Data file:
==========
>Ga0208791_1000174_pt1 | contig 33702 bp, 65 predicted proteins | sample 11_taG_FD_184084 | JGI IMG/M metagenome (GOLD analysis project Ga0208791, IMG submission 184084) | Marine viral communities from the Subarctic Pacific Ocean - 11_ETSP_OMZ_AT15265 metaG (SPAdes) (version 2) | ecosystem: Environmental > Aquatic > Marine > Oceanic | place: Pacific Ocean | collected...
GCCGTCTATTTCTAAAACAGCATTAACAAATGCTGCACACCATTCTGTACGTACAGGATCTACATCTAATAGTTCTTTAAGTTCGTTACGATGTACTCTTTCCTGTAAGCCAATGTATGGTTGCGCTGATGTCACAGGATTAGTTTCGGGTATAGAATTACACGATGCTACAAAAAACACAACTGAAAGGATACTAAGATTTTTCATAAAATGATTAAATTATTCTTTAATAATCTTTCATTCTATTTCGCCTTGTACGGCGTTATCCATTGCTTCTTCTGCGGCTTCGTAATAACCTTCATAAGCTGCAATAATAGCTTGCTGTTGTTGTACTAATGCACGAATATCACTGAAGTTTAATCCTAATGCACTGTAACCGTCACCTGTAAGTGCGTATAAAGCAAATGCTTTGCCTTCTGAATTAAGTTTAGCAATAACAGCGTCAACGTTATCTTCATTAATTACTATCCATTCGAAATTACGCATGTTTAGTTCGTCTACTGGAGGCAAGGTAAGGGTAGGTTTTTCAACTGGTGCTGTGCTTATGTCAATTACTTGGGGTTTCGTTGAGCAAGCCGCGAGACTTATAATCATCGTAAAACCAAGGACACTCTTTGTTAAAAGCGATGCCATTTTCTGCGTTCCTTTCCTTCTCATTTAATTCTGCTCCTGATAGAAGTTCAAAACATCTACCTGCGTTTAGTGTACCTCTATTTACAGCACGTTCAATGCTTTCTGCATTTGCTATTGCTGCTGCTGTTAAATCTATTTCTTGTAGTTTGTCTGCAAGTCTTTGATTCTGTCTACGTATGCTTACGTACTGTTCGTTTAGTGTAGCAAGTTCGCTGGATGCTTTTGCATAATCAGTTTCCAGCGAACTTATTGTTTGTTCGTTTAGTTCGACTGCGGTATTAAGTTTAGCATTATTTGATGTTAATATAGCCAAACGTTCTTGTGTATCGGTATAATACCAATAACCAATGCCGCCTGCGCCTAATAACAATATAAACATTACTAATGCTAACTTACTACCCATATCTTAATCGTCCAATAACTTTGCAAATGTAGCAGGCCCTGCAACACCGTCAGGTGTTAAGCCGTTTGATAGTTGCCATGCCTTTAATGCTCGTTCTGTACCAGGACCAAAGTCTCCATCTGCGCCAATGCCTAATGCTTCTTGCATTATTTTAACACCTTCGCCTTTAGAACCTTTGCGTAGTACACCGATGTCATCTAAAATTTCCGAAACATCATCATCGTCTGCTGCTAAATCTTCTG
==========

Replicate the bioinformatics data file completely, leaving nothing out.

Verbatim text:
>Ga0208791_1000174_pt1 | contig 33702 bp, 65 predicted proteins | sample 11_taG_FD_184084 | JGI IMG/M metagenome (GOLD analysis project Ga0208791, IMG submission 184084) | Marine viral communities from the Subarctic Pacific Ocean - 11_ETSP_OMZ_AT15265 metaG (SPAdes) (version 2) | ecosystem: Environmental > Aquatic > Marine > Oceanic | place: Pacific Ocean | collected...
GCCGTCTATTTCTAAAACAGCATTAACAAATGCTGCACACCATTCTGTACGTACAGGATCTACATCTAATAGTTCTTTAAGTTCGTTACGATGTACTCTTTCCTGTAAGCCAATGTATGGTTGCGCTGATGTCACAGGATTAGTTTCGGGTATAGAATTACACGATGCTACAAAAAACACAACTGAAAGGATACTAAGATTTTTCATAAAATGATTAAATTATTCTTTAATAATCTTTCATTCTATTTCGCCTTGTACGGCGTTATCCATTGCTTCTTCTGCGGCTTCGTAATAACCTTCATAAGCTGCAATAATAGCTTGCTGTTGTTGTACTAATGCACGAATATCACTGAAGTTTAATCCTAATGCACTGTAACCGTCACCTGTAAGTGCGTATAAAGCAAATGCTTTGCCTTCTGAATTAAGTTTAGCAATAACAGCGTCAACGTTATCTTCATTAATTACTATCCATTCGAAATTACGCATGTTTAGTTCGTCTACTGGAGGCAAGGTAAGGGTAGGTTTTTCAACTGGTGCTGTGCTTATGTCAATTACTTGGGGTTTCGTTGAGCAAGCCGCGAGACTTATAATCATCGTAAAACCAAGGACACTCTTTGTTAAAAGCGATGCCATTTTCTGCGTTCCTTTCCTTCTCATTTAATTCTGCTCCTGATAGAAGTTCAAAACATCTACCTGCGTTTAGTGTACCTCTATTTACAGCACGTTCAATGCTTTCTGCATTTGCTATTGCTGCTGCTGTTAAATCTATTTCTTGTAGTTTGTCTGCAAGTCTTTGATTCTGTCTACGTATGCTTACGTACTGTTCGTTTAGTGTAGCAAGTTCGCTGGATGCTTTTGCATAATCAGTTTCCAGCGAACTTATTGTTTGTTCGTTTAGTTCGACTGCGGTATTAAGTTTAGCATTATTTGATGTTAATATAGCCAAACGTTCTTGTGTATCGGTATAATACCAATAACCAATGCCGCCTGCGCCTAATAACAATATAAACATTACTAATGCTAACTTACTACCCATATCTTAATCGTCCAATAACTTTGCAAATGTAGCAGGCCCTGCAACACCGTCAGGTGTTAAGCCGTTTGATAGTTGCCATGCCTTTAATGCTCGTTCTGTACCAGGACCAAAGTCTCCATCTGCGCCAATGCCTAATGCTTCTTGCATTATTTTAACACCTTCGCCTTTAGAACCTTTGCGTAGTACACCGATGTCATCTAAAATTTCCGAAACATCATCATCGTCTGCTGCTAAATCTTCTG